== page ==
• Post time: Apr-21-2020

    When learning Mandarin Chinese, students run into several 4 characters-based set phrases called 成语 chéngyǔ. These idiomatic expressions have a figurative, or sometimes literal, meaning, allude to a story or historical quote and are still commonly used in the written and spoken language today. I...Read more »

  • Post time: Apr-20-2020

    You think you know how to say hello in Chinese, it’s easy, isn’t it? Just do your best 你好 “NI HAO!” and half the job is done. You might even know 您好 “nin hao” or 你吃了吗 “ni chile ma?” as greetings. But did you know that except those three, there are at least 17 other ways to greet someone i...Read more »

  • Post time: Apr-17-2020

    This story, which is either a tale that reminds us what happens when you try to be something you’re not, or a tale that reminds us that men should never be allowed to give each other fashion advice, is suitable for beginning readers.   Here are some grammar points and vocabulary you might ne...Read more »

  • Post time: Apr-16-2020

    If you are a traveler and you haven’t visited China, then you are missing some astonishing picturesque destinations. From Shanghai, Beijing, to historic Xi’an, and Wuhu, the Country has many hidden gems. And the iconic great wall is enough to persuade you to visit China. China’s economy has been ...Read more »

  • Post time: Apr-15-2020

    Breakfast dishes in China widely differ from region to region. Here we introduce some traditional, popular, and famous Chinese breakfast foods.   1. Soybean Milk and Deep-Fried Dough Sticks Chinese: 豆浆 (dòujiāng); 油条 (yóutiáo) This breakfast set usually appears together. The two componen...Read more »

  • Post time: Apr-14-2020

    You can use 在 (zài) to express location, but this article will explain how to use 在 (zài) to express location in relation to another object. This way, you can describe if something is “on the table” or “in the room.”   在 (zài) with “Big Locations” If yo...Read more »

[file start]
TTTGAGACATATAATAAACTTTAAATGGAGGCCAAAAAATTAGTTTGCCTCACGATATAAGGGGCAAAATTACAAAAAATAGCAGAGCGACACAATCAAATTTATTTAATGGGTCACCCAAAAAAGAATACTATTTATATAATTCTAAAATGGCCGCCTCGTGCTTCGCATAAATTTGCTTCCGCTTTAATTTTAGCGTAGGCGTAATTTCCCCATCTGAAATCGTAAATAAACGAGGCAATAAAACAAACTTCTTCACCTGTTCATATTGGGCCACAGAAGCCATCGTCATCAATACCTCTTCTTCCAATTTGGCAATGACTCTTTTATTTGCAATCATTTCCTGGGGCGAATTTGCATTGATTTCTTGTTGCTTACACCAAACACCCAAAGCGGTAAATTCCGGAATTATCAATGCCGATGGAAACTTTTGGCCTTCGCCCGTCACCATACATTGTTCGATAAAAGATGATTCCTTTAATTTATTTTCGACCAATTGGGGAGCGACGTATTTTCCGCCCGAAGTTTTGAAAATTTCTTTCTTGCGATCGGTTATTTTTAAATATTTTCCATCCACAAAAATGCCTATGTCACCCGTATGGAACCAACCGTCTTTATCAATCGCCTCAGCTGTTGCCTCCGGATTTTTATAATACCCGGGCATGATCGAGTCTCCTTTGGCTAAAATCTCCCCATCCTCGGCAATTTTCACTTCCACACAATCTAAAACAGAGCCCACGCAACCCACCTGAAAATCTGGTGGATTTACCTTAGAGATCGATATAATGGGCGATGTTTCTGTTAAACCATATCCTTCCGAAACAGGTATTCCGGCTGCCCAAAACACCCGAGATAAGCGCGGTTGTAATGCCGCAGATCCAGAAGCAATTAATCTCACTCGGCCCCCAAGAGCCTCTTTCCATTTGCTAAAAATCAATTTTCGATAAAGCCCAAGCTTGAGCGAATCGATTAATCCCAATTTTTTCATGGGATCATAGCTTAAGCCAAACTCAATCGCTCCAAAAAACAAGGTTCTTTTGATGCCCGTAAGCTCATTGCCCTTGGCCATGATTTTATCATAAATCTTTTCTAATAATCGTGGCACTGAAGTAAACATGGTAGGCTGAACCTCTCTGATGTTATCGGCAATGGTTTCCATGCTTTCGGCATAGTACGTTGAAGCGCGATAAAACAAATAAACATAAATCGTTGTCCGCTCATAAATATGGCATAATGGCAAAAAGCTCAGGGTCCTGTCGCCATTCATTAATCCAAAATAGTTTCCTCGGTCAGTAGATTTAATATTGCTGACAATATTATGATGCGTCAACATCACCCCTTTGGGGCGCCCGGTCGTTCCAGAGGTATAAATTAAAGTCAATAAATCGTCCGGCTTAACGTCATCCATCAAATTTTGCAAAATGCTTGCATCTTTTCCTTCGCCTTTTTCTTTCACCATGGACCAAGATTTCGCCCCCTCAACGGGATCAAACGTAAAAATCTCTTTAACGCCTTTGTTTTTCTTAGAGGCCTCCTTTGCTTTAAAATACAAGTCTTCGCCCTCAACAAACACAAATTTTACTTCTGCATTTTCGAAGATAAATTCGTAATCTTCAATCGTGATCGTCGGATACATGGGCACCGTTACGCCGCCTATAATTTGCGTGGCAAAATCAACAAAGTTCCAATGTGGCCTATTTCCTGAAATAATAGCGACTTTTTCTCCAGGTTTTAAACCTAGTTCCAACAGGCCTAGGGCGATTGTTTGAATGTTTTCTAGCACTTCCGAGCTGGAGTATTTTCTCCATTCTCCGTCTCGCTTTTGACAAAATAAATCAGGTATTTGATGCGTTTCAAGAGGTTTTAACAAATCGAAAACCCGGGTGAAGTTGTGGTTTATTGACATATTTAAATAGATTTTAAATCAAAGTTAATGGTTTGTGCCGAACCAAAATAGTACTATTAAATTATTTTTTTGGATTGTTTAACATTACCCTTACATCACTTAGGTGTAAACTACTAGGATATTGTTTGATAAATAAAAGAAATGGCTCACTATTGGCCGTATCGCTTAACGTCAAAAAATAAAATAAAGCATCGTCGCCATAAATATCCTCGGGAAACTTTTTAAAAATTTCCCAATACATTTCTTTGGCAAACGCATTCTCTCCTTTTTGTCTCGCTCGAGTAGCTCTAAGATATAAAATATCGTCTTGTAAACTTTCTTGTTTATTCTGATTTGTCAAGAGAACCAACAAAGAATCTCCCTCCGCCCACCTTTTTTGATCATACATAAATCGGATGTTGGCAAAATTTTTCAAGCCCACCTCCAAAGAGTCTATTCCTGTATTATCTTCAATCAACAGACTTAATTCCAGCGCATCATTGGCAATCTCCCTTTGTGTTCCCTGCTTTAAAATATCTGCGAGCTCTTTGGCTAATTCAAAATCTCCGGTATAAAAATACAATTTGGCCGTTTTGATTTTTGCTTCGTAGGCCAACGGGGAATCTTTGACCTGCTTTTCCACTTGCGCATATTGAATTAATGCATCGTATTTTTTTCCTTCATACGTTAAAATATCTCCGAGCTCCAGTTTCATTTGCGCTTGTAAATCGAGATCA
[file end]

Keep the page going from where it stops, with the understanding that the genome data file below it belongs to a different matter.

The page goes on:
• Post time: Apr-13-2020

    What’s the most basic conversation-starter you can think of? Yes: “How’s the weather?” Sure, it may be a bit default and typical. But asking about the weather is one of the most common ways to break the ice with a stranger. Many Mandarin-speaking cultures see weather talk the same way Westerners ...Read more »

  • Post time: Apr-09-2020

    Mandarin Chinese is often described as a difficult language, sometimes one of the most difficult ones. This is not hard to understand. There are thousands of characters and strange tones! It must surely be impossible to learn for an adult foreigner! That’s nonsense of course. Naturally, if ...Read more »

  • Post time: Apr-08-2020

    Even though China is still famous for Chinese traditional martial arts or Gongfu for western people, China is the great power where citizens are enthusiastic about numerous sports or exercises. In China, the middle class in particular has time for running, fitness, table tennis, and basketball, b...Read more »

  • Post time: Apr-07-2020

    Complex Chinese characters, there are so many of them aren’t there! In truth, there is, but actually every character is built up using a series of radicals and strokes which means even the most ridiculous looking characters all have their logic. Every single Chinese character can be broken down u...Read more »

  • Post time: Apr-02-2020

    Flowers have a privileged position in Chinese culture. They are considered as an indelible part of Chinese’s collective consciousness. Chinese believe that flowers convey positive messages and play a significant role in the day to day life. Here collected is a list of 10 most important flowers in...Read more »

  • Post time: Apr-01-2020

    While 又 (yòu) is used for “again” in the past, 再 (zài) is used for “again” in the future. That is, 再 is used when something has happened once, and it will happen again.   Used as “Again”: Remember this is the future “again.” Structure: Subj....Read more »